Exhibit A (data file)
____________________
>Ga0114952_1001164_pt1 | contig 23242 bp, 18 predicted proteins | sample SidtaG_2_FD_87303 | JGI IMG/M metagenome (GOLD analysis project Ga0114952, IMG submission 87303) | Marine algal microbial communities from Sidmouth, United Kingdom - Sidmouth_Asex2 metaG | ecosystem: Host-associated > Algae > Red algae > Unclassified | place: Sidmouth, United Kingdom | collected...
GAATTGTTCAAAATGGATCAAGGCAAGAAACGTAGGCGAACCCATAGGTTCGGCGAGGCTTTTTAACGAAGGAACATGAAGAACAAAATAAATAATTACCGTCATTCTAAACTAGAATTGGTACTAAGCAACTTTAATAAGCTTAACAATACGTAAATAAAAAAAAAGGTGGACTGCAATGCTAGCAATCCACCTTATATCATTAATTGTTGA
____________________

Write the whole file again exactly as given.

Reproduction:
>Ga0114952_1001164_pt1 | contig 23242 bp, 18 predicted proteins | sample SidtaG_2_FD_87303 | JGI IMG/M metagenome (GOLD analysis project Ga0114952, IMG submission 87303) | Marine algal microbial communities from Sidmouth, United Kingdom - Sidmouth_Asex2 metaG | ecosystem: Host-associated > Algae > Red algae > Unclassified | place: Sidmouth, United Kingdom | collected...
GAATTGTTCAAAATGGATCAAGGCAAGAAACGTAGGCGAACCCATAGGTTCGGCGAGGCTTTTTAACGAAGGAACATGAAGAACAAAATAAATAATTACCGTCATTCTAAACTAGAATTGGTACTAAGCAACTTTAATAAGCTTAACAATACGTAAATAAAAAAAAAGGTGGACTGCAATGCTAGCAATCCACCTTATATCATTAATTGTTGA